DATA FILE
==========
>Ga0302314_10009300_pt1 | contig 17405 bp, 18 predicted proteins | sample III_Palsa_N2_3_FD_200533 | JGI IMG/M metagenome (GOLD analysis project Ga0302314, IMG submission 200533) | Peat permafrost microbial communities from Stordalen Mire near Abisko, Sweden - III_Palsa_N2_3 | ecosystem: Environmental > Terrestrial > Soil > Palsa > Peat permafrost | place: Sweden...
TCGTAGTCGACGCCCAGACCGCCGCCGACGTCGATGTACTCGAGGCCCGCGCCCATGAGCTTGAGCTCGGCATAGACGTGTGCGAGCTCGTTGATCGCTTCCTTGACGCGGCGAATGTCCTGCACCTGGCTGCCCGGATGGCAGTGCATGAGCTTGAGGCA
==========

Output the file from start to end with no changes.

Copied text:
>Ga0302314_10009300_pt1 | contig 17405 bp, 18 predicted proteins | sample III_Palsa_N2_3_FD_200533 | JGI IMG/M metagenome (GOLD analysis project Ga0302314, IMG submission 200533) | Peat permafrost microbial communities from Stordalen Mire near Abisko, Sweden - III_Palsa_N2_3 | ecosystem: Environmental > Terrestrial > Soil > Palsa > Peat permafrost | place: Sweden...
TCGTAGTCGACGCCCAGACCGCCGCCGACGTCGATGTACTCGAGGCCCGCGCCCATGAGCTTGAGCTCGGCATAGACGTGTGCGAGCTCGTTGATCGCTTCCTTGACGCGGCGAATGTCCTGCACCTGGCTGCCCGGATGGCAGTGCATGAGCTTGAGGCA